Buffalo, N.Y. - The man who will advice Buffalo on how best to lure companies here with that billion dollar commitment from Governor Cuomo is getting a first hand look at the area.
Bruce Katz and the governor worked together in the federal department of housing and urban development.
Katz works now for the Brookings Institution, a major Washington think tank where his specialty is improving the competitiveness and prosperity of cities and areas.
Hmmm, I wonder what area could use that kind of expertise?
Scott Brown: "People here will say the three top priorities are jobs, jobs and jobs, what can you tell them about creating new jobs?"
Bruce Katz, Brookings Institution: "I think they're absolutely right. I would say the priority for the country and the Buffalo metropolis is more jobs. You want jobs that pay better wages with better benefits.
"You need jobs that are accessible by skill, so we need to train people for jobs that actually exist and are accessible by geography, people actually have to be able to get to work in a reasonable period of time in a world of four dollar a gallon gas."
Under the governor's plan, the billion dollars is to be used as a way to leverage private investment and lure companies here.
Scott Brown: "You may know there's a good deal of skepticism and cynicism here when it comes to big government projects."
Bruce Katz: "First of all I appreciate the skepticism and cynicism because there's a long history of efforts, the silver bullet, the magic bullet. I think government has an enormous role frankly in job creation and economic growth, it sort of sets the platform for private sector investment and attraction."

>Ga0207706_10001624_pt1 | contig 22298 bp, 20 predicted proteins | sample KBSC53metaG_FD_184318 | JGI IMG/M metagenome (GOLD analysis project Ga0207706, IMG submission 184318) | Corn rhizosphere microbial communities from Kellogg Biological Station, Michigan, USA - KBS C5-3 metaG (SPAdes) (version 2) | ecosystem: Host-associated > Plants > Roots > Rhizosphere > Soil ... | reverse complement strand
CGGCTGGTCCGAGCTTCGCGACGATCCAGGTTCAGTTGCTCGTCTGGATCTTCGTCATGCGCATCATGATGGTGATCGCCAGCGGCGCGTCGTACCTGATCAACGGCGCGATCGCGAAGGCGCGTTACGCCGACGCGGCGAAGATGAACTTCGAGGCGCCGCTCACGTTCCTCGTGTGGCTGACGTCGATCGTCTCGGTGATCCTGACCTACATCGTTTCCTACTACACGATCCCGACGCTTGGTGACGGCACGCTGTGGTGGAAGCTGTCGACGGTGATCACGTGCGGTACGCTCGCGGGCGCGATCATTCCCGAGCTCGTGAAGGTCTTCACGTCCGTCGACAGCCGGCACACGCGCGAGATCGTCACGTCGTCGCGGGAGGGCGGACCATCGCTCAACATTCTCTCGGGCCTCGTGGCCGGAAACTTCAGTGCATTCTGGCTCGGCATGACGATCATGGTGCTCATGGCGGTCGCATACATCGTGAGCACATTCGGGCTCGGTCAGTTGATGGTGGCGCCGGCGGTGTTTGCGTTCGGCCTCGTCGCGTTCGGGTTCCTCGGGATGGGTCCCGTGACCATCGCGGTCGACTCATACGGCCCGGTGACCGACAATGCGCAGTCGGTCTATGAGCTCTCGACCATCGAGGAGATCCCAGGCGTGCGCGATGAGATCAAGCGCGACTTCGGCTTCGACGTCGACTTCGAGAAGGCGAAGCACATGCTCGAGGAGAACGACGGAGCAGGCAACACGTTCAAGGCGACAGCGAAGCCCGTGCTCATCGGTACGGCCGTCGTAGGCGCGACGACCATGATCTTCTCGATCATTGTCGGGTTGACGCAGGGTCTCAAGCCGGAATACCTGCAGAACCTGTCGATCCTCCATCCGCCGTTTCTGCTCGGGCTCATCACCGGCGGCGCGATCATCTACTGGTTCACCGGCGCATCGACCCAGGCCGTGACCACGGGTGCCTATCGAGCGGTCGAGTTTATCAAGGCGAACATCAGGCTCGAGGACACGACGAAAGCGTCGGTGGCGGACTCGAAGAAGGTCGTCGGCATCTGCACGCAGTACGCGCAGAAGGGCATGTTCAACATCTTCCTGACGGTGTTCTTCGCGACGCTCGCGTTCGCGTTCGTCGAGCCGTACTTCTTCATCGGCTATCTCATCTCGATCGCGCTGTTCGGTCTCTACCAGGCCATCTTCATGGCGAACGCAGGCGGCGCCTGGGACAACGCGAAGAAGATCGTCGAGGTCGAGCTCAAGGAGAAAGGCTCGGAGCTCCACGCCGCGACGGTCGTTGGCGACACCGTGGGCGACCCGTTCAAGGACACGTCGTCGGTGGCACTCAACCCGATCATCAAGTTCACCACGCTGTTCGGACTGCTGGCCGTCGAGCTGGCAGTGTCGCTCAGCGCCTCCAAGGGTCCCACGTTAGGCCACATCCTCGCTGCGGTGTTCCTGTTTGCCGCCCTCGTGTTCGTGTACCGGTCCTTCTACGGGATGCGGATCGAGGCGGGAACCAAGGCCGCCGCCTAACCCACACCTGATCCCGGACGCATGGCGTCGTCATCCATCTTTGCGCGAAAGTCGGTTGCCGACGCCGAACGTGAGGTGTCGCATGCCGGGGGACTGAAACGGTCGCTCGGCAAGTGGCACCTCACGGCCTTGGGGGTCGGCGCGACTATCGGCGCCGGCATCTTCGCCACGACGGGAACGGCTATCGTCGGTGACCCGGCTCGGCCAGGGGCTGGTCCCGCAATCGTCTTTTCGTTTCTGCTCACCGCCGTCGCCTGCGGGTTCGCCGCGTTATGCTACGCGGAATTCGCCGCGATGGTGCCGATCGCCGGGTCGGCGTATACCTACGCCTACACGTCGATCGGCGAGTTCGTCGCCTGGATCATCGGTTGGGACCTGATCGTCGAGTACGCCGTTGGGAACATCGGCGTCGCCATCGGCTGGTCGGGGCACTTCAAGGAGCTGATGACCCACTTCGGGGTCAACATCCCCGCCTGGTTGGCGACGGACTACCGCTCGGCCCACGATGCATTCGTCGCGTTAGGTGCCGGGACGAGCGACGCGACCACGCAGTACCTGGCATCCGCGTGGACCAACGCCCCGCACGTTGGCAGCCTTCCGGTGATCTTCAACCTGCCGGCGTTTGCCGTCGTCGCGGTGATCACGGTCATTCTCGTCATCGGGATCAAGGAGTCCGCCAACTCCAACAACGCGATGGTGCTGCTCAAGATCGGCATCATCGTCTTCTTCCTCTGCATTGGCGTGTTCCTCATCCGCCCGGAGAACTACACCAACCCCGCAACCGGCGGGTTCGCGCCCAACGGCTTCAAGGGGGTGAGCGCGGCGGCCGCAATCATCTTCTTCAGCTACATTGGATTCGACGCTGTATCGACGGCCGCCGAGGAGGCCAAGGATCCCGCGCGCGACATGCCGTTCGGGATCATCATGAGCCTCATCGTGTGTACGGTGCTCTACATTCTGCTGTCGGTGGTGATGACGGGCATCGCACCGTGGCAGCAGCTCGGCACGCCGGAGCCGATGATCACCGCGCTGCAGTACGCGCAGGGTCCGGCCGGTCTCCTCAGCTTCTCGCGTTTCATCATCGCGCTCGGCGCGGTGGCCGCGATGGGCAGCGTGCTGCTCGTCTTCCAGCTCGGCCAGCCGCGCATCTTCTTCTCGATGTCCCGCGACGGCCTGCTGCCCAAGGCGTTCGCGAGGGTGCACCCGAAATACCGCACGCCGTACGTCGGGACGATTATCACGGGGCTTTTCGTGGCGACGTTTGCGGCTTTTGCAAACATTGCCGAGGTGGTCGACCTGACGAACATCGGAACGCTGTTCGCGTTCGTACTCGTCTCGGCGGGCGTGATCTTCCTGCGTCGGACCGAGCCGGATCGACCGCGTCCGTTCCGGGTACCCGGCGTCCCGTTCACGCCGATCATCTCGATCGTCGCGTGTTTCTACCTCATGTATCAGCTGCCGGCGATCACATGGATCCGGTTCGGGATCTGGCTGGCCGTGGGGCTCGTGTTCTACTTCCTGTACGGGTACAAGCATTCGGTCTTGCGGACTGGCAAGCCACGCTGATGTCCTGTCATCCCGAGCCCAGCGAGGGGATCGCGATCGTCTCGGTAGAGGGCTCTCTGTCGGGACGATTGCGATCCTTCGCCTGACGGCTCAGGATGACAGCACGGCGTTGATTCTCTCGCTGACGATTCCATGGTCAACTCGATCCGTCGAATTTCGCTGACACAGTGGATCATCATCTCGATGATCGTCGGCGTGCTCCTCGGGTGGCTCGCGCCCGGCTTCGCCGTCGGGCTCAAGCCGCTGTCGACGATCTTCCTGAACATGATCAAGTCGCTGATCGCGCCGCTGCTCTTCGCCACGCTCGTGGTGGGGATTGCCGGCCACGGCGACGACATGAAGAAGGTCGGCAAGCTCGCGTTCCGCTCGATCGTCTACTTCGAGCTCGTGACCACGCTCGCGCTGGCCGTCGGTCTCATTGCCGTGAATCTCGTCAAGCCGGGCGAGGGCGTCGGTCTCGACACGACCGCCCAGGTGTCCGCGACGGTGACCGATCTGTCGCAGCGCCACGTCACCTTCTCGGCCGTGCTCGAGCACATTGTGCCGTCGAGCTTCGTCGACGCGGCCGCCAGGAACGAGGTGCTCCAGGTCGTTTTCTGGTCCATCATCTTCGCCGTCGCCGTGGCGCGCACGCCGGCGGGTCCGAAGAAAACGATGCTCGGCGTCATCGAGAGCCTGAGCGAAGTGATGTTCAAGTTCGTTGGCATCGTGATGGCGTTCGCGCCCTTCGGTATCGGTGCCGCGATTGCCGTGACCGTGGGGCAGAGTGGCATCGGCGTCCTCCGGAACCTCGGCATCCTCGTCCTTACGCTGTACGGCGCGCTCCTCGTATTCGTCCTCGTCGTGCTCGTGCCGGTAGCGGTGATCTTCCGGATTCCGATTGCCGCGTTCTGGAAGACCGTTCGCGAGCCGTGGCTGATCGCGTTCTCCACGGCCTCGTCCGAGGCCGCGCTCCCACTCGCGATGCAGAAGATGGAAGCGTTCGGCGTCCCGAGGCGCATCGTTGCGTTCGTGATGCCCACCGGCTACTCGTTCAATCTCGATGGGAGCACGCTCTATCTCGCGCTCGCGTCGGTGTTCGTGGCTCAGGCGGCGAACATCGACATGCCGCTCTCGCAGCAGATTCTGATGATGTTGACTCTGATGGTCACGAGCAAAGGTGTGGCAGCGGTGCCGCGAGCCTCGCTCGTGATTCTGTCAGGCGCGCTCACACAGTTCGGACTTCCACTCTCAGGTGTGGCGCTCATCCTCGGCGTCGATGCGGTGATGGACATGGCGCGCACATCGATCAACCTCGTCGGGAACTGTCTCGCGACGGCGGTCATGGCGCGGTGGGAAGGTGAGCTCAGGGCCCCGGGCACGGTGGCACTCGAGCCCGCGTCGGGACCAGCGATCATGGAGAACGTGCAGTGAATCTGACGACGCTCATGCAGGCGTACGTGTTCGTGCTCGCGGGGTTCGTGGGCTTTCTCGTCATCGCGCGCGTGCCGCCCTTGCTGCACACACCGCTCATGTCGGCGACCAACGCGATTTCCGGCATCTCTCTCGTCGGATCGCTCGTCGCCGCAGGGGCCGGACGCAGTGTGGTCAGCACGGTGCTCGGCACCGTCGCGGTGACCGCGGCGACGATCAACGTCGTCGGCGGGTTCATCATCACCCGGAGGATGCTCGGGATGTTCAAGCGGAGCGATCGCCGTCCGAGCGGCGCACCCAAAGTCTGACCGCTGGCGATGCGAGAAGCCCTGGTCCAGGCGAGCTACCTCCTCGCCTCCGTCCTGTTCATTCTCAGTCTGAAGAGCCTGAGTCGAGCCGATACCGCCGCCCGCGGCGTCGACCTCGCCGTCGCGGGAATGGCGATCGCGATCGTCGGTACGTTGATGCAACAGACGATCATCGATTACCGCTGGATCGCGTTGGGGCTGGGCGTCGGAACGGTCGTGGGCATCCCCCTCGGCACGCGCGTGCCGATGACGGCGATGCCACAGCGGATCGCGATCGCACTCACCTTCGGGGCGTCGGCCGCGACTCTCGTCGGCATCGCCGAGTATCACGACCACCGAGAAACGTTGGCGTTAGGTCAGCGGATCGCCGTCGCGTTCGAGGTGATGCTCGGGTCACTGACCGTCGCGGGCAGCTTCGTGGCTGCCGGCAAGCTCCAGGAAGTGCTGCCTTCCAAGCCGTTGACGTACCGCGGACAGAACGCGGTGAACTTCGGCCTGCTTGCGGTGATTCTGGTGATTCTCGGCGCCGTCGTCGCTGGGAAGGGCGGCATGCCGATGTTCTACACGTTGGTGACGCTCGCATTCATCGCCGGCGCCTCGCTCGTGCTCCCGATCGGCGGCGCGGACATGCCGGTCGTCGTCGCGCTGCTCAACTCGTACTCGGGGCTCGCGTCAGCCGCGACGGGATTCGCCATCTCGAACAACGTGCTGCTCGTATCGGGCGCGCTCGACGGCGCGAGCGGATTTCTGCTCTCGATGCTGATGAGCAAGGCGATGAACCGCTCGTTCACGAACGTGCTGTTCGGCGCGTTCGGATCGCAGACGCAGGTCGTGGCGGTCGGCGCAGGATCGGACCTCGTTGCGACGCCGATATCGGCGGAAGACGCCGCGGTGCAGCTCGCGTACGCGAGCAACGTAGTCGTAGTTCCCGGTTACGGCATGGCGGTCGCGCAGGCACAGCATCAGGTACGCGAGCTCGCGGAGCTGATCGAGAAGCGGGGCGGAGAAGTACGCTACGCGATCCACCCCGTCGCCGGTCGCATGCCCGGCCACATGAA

Katz spoke on Wednesday to community leaders at Channel 17.
Thursday, he'll meet with members of the area's Regional Economic Development Council.
Scott Brown: "Do you envision ten projects of $100 million each or have you not gotten that far?"
Bruce Katz: "Whether that's ten interventions or more or less really depends on the evidence base. Any successful city and metropolis needs to have a quality, livable place, which you have, in order to attract and retain talent."
Scott Brown: "There's been some question as to whether this money would be spent in the city or the suburbs, how do you see it?"
Bruce Katz: "I don't see the distinctions between cities and suburbs, to me they're completely integrated. We're in a world where Chinese metropolitan areas are 20 million people. A lot of the traditional fights between city and suburb are not as meaningful in that kind of world.
"What makes you special, I think that is the central question to every city and metropolis in the United States."
Scott Brown: "What is it that makes this area special, that we can build on?"
Bruce Katz: "Well I think legacy, location there are only a few border cities in the United States with our largest trading partner. Also, I only think of maybe three places that in the United States- Buffalo, Detroit, New Orleans - where I see individuals who grew up there, people who live there now with an unbelievable commitment to a place. That may be the strongest thing to build on more than anything else because it shows that people care about this place. There is a positive future here, but strategic bets need to be placed."
Katz and the Brookings Institution are donating their services to the Regional Economic Development Council, so there will be no charge to taxpayers.